Out here in the sandy moonscape of eastern Chad, you don't expect to see a diminutive Frenchman with an Indiana Jones hat marching around, muttering, and staring at his global-positioning device.
But Alain Gachet has come here to outdo generations of witch doctors, water diviners, and PhDs. He aims to pinpoint, with scientific certainty, the right places to dig the costly wells that pull precious water from beneath the sand.
And this isn't some academic exercise. About 200,000 refugees have fled to Chad from Sudan's violent Darfur region. They each need four gallons of water a day, the United Nations says - or a total of about 25 swimming pools in a land that gets no rain for months on end. At a time when nearly 1 out of every 5 people in the world is without adequate drinking water, Mr. Gachet could help save countless lives.
Gachet says he's up to the task, due, oddly enough, to the space shuttle and the end of the cold war. Working in his 15th-century chateau in France, he fused together an unprecedented set of maps, including newly released topo- graphic ones from the shuttle and previously unavailable radar ones that peer 20 yards underground. Now he's put the data into his GPS device. When he says, "Dig here!" aid workers listen.
So far, the half dozen wells drilled under his direction have hit water. His data has also been key, UN officials say, in picking new sites for refugee camps. Several older camps were set up far from water, causing great complications for refugees and aid workers.
Gachet's work is "a revolution - in terms of water, the most important thing to happen in 20 years," says Ben Harvey, a water specialist for the International Rescue Committee at the Oure Cassoni refugee camp near the northern Chadian town of Bahai.
Mr. Harvey notes that the site for the Oure Cassoni camp, home to about 17,000 refugees, was chosen because it's near a small lake. Yet it's also dangerously close to the Chad-Sudan border, making the refugees susceptible to further attacks. Janjaweed militia, who've been implicated in the killing of 30,000 to 50,000 Sudanese civilians in Darfur, regularly come to water their horses at the lake. It makes Oure Cassoni a risky place - but one that, at least, has water. Gachet's technology is allowing camps to be set up in safer locations away from the border.
Even now, during the rainy season, good water is hard to find. Rivers, for instance, may be full, but they can be contaminated by animal carcasses. A recent World Health Organization survey found that 6,000 to 10,000 people are dying in Darfur each month, citing lack of clean water as one of the major reasons.
Meanwhile, the United Nations Security Council on Saturday passed a new US-sponsored resolution, saying that Sudan hasn't fully complied with previous resolutions and threatening sanctions against Sudan's leaders and its burgeoning oil industry if the government doesn't quell the violence in Darfur.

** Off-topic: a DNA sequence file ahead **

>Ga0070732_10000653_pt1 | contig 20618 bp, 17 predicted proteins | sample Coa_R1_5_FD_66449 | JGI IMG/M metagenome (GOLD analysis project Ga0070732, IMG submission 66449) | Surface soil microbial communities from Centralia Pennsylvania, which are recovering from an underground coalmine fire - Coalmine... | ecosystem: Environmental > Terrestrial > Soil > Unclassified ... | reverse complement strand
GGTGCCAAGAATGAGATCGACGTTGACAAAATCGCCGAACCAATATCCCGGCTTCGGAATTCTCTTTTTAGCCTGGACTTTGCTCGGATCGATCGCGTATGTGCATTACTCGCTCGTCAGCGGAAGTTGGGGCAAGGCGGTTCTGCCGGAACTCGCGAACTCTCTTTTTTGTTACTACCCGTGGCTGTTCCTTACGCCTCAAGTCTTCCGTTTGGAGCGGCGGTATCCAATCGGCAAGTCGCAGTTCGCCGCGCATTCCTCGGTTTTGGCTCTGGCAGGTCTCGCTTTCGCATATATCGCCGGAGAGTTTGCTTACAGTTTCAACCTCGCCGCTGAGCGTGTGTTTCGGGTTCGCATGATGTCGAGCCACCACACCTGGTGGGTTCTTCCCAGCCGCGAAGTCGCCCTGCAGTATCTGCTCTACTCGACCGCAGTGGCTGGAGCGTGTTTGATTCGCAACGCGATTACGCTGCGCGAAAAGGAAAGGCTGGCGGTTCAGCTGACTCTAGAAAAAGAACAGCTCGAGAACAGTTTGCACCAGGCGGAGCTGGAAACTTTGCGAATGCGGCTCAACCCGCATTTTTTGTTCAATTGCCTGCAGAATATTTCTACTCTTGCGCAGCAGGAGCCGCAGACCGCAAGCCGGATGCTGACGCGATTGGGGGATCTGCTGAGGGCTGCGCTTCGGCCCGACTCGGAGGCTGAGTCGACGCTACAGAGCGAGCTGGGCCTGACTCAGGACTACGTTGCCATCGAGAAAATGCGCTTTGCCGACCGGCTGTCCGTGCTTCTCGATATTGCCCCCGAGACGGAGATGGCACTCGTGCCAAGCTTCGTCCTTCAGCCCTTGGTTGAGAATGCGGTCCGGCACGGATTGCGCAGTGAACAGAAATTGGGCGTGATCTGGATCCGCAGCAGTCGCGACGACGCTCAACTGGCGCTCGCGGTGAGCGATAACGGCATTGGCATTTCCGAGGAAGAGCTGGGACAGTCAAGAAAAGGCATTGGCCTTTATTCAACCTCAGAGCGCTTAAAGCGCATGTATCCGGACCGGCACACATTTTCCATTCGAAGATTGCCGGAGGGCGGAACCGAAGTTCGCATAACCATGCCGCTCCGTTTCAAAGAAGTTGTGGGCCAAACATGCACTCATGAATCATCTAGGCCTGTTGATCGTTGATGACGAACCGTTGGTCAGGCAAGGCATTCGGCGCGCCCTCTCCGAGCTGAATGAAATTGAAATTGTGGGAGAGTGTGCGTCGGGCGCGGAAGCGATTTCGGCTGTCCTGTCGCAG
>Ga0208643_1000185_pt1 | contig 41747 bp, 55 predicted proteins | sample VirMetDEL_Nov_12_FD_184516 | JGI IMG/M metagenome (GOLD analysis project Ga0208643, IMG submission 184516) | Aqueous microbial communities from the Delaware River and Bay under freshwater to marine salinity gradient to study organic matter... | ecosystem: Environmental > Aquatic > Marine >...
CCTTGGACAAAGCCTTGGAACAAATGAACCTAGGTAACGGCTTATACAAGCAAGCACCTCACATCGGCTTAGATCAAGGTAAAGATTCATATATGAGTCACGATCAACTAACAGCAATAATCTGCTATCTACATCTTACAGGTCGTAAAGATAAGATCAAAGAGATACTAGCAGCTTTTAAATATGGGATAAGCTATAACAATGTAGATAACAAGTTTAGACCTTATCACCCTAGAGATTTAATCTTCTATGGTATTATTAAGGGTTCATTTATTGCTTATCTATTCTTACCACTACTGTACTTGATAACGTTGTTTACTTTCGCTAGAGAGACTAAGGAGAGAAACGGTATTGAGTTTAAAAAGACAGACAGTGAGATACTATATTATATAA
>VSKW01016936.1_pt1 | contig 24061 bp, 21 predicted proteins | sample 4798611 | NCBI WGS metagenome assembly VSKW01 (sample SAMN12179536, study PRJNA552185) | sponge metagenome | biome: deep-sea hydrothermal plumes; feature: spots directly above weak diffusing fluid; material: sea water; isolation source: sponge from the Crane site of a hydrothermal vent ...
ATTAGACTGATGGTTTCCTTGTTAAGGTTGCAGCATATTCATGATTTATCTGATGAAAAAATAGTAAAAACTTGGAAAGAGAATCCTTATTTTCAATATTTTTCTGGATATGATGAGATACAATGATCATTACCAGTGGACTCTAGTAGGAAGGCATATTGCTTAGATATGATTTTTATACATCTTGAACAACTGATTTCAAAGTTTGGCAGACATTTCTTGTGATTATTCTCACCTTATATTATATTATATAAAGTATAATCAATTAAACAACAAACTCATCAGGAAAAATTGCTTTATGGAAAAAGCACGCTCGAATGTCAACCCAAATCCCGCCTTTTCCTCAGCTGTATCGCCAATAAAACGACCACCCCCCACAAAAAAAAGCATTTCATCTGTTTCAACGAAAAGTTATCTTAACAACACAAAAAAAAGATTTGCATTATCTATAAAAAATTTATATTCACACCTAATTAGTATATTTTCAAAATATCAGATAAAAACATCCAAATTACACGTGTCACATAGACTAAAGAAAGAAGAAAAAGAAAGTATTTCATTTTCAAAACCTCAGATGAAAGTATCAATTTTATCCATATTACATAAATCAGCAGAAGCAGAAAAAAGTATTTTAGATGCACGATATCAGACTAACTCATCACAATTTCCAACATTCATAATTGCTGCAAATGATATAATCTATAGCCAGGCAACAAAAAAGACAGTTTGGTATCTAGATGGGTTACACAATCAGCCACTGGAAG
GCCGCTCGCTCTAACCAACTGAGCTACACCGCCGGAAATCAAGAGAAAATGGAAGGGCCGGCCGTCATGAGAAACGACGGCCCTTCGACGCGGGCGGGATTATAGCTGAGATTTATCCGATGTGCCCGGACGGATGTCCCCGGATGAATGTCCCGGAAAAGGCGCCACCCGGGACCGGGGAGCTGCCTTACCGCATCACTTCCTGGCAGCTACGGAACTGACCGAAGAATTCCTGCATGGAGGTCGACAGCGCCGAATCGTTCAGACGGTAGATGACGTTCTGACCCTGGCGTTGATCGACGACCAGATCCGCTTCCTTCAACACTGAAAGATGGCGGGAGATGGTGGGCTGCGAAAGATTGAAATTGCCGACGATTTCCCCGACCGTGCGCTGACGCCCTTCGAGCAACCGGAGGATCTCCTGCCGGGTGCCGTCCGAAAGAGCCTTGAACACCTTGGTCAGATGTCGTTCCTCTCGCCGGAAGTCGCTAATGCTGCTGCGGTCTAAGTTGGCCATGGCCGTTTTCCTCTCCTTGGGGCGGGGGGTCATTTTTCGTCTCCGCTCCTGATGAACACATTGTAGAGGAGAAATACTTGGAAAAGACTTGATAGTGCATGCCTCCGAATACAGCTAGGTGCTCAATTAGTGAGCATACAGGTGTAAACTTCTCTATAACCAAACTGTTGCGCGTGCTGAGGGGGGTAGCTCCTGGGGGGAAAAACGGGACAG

But far from the geopolitics of UN debates is the reality of desert geology.
In general, water-divining experts, known as hydrologists, succeed anywhere from 65 percent to 80 percent of the time. Out here, in the nearly all-sand terrain of eastern Chad, that rate has been as low as 50 percent. And big wells needed for refugee camps are expensive - about $6,000. If wells fail, water has to be trucked in. Tankers cost $350 a day and often get stuck in mud or sand.
That's where Gachet and his GPS come in. He's a geologist by training who spent two decades as an explorer for a French oil firm. But this tiny cyclone of a man - who's been known to traipse through jungles to talk to Congolese pygmies or skip work to dig up artifacts in ancient African villages - decided to set out on his own.
His timing, he says, was perfect. As the cold war ended, lots of secret technology became available to civilians: GPS devices, satellite maps, computer-mapping software, among others. For all of it Gachet is enthusiastically grateful to one man. "I thank God every day for Ronald Reagan," he declares to just about anyone who will listen in a UN office in Chad. He says Mr. Reagan's defense build-up spawned new technologies and helped end the cold war.
With this technology, and from the comfort of Provence, he can hunt for gold deposits in Africa or spot leaks in pipelines for oil-company clients.
And in Chad, based on Gachet's data, the UN has rejected seven sites for new refugee camps. "It's saved us months of running around and drilling test wells," says Geoff Wordley, a senior UN emergency officer. Without Gachet's data, he adds, "We might as well be using divining rods."
When one camp, called Am Nabak, became unsustainable because of a lack of water, Gachet used his maps to find a new site 12 miles away. It's got plenty of water.
The topographical maps also enable Gachet to spot where dams can be built to create reservoirs to help sustain refugees over the long run. The UN has now asked Gachet to map more of eastern Chad.
Still, there are limits to his data. The biggest is that it can't tell how much water is at a site - just that there is water there. That means aid workers never know how long one of Gachet's wells will continue to produce water.
Nonetheless, the potential could help in other places, experts say, as water becomes a major global concern. Consider that 1.1 billion people can't get safe drinking water, according to the UN. Or that all across China, "weather modification bureaus" reportedly use planes, antiaircraft guns, and rocket launchers to put chemicals into clouds to coax them to shower farmers' fields. Or that the American West is in the midst of one of the worst droughts in 500 years, which has caused forest fires and great destruction.
To tackle these problems, says the ever upbeat Gachet, "All we need is more imagination" to put the new technology to good use.